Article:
Why there is no way around test automation (except one)

Right now, manual testers in software quality assurance basically fight a lost cause. With every sprint and every iteration, the number of features increases as the software grows, because the work of developers (ideally) adds up.

Software “grows” as the number of features increases

But the work of manual testers doesn’t add up. New features have to be tested as they are introduced. This part of the work scales with the amount of developers. But software can break in interesting ways. So all features should be tested before a release, including existing ones. If a team has a fixed number of developers and testers, over time the testers are bound to fall behind.

There are only three possible solutions:

  1. Add more manual testers as the software grows
  2. Let users find your bugs
  3. Automate tests

Adding more manual testers

Adding more manual testers means to increase the cost. More people in a team do not scale linearly, as the overhead for organization and communication increases. So even with unlimited budget (which most companies don’t have) this is only a limited option. And even if it was, there are many reasons, why doing manual regression testing is a bad idea.

Let users find your bugs

Accepting the risk by testing only a small sample of the features or testing them insufficiently is only acceptable in certain situations. Google and Facebook do not implement life-critical software, so showing an error to some small percentage of their users is a viable solution — for them. This is what let’s them implement continuous delivery. But this possibility tends to be the exception. If your software is installed locally or is critical in any way, this is not an option.

Automate tests

So eventually you end up in the situation that you have to automate the tests in order to deal with this inequality. This is probably the reason why test automation has seen such a boom in recent years, and why test automation engineers are in such demand right now.

There is a huge and recurring discussion between testers, whether test automation will eventually replace human testers. Whoever thinks that got both the reason for test automation and the capabilities of test automation wrong. You have to automate tests. But not in order to replace testers. You have to automate tests in order to enable testers to do their job: proper testing of new features.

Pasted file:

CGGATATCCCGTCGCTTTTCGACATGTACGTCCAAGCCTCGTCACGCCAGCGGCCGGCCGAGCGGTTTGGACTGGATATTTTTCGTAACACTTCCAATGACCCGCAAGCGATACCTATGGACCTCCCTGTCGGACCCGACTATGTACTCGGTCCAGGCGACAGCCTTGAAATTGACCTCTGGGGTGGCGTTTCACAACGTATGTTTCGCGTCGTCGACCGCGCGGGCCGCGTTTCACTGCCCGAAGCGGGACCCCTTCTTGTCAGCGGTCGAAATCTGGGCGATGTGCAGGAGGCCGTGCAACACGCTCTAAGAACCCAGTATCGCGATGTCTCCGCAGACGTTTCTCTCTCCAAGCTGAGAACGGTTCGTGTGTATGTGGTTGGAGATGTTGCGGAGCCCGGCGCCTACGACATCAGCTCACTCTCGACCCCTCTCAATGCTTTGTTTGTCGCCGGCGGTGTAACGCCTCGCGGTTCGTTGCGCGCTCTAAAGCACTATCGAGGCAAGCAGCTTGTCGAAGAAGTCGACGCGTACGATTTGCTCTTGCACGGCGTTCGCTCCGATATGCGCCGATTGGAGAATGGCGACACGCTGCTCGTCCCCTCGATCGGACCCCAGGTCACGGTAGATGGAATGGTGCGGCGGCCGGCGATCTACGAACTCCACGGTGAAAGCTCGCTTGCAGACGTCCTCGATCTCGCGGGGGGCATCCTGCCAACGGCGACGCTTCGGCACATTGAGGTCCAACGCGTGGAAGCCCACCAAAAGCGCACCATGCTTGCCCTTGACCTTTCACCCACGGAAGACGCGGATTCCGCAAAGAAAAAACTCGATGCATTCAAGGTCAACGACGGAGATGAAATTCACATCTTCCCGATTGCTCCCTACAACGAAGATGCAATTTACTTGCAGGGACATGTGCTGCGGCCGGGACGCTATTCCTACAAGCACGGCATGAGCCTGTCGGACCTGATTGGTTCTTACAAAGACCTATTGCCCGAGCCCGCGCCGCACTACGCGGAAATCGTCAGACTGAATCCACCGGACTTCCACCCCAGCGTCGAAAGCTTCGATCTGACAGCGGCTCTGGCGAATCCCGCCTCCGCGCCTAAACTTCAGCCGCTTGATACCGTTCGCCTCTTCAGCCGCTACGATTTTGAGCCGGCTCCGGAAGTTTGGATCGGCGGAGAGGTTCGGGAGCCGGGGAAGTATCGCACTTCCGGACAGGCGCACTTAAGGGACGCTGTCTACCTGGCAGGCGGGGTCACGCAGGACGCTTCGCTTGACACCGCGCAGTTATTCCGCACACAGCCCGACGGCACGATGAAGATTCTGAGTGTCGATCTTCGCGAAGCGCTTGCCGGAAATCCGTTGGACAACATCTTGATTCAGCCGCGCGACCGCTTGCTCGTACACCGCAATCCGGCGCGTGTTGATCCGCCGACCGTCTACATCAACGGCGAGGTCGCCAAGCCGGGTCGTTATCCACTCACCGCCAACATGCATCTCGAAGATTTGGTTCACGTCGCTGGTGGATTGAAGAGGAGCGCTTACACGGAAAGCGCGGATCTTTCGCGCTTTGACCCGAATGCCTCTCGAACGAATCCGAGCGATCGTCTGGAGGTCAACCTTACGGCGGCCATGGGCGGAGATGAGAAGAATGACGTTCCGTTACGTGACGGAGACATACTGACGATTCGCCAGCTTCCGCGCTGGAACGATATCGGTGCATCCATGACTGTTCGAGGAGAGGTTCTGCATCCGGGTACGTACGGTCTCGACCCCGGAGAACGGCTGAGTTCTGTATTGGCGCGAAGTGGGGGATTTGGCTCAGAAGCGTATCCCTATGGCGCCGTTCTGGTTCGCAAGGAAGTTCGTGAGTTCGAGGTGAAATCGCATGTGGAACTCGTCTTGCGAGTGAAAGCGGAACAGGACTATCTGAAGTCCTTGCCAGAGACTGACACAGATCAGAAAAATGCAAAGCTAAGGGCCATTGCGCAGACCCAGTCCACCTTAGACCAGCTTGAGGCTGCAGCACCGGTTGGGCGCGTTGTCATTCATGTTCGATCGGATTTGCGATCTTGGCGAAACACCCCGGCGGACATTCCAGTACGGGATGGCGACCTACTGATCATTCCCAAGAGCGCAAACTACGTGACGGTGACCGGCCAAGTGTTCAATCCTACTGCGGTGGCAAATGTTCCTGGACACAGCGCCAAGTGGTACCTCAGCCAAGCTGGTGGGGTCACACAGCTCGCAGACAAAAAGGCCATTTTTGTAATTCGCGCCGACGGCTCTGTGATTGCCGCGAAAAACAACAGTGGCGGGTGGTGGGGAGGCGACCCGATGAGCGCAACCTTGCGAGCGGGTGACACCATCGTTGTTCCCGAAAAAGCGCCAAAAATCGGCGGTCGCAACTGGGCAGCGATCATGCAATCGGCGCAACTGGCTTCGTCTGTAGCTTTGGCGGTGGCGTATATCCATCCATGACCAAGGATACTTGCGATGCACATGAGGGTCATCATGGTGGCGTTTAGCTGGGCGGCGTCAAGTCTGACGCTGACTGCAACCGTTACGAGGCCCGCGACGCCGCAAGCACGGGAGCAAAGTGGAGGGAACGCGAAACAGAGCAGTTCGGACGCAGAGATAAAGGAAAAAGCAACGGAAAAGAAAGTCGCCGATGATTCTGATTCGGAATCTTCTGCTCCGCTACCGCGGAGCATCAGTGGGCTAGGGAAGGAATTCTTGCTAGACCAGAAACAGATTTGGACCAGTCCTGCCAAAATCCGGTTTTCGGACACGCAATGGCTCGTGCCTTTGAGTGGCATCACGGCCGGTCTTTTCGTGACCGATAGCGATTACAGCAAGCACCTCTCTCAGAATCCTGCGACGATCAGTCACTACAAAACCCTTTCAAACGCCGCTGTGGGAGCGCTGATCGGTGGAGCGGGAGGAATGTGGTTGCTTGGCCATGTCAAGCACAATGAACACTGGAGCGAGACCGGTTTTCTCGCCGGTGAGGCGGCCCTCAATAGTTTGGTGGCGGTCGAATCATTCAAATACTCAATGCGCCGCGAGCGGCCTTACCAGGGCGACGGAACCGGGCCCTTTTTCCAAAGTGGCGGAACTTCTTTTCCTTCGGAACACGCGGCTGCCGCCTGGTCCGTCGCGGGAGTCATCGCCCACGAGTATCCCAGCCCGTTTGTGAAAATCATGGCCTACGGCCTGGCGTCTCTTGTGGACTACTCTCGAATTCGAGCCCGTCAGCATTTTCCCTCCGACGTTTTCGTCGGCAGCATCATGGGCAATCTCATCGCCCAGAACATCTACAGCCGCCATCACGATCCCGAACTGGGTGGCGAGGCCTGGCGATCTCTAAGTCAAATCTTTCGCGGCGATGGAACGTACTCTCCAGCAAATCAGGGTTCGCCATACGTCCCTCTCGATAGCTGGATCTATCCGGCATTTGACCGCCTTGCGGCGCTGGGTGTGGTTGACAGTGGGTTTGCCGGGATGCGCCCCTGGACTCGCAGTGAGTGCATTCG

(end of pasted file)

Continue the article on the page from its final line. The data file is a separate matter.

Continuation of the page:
Test automation is despised by some. Or at least it appears that way. They repeat all over again, that test automation is not automated testing. And that test automation is of very limited value. I understand where this comes from and why they stress this point so much. I also understand, that

a test tool is not a strategy; test automation is a development process; test automation is a significant investment; and test automation projects require skills in programming, testing, and project management.

While all of that is true, it mostly refers to specific tools and specific experiences. And it doesn’t address the issue I stress here. I acknowledge that most of today’s test automation tools are far from perfect, but that is another discussion.


What test automation can’t do

Test automation is very much comparable to a version control system. It highlights changes of the behavior of the system and asks the user to verify or undo those changes. Thus it cannot find bugs that existed at the time of the creation of the test (historical bugs). Because these kinds of bugs are already baked into the tests. Hard-to-change existing tests can even be detrimental, as they enforce defective behavior.

Test automation can only find new bugs in old functionality and only a specific kind of such bugs. It can only find bugs that manifest in changed behavior. It cannot reason or understand the software, so test automation doesn’t find if the system becomes inconsistent. It does not find functionality that should have changed to preserve consistency. So even when using test automation, this is not a no-brainer. You still have to manually test and review old functionality, to make sure it stays consistent with the overall system.

Of course, testing exhaustively or testing everything is impossible. I would argue that testing is a risk–cost calculation. How much risk are you willing to take, or as others have put it “How long do you look into the rearview mirror”? So the number of tests to automate is always a cost-function.

What test automation can do

This is what test automation really does, albeit sub-optimal: it highlights changes.

Test automation helps to detect when functionality that once worked (and was tested and approved) ceases to work. In other words, test automation is a way to help you find unwanted changes to the behavior of the system under test. These unwanted changes are also called side-effects or regressions. Seen that way, regression testing and test automation are version control in disguise, i.e. version control of the behavior of the software.

Test automation is no silver bullet, but it can be of help. Test automation is a tool, a support, a utility function to help testers with what would otherwise be a sheer unmountable amount of effort.

TL;DR: With ever growing software, there is no way around test automation, unless you want your users to find your bugs for you. 
But this is meant to enable testers to do their real work: critically challenge the system instead of becoming routine-blinded.

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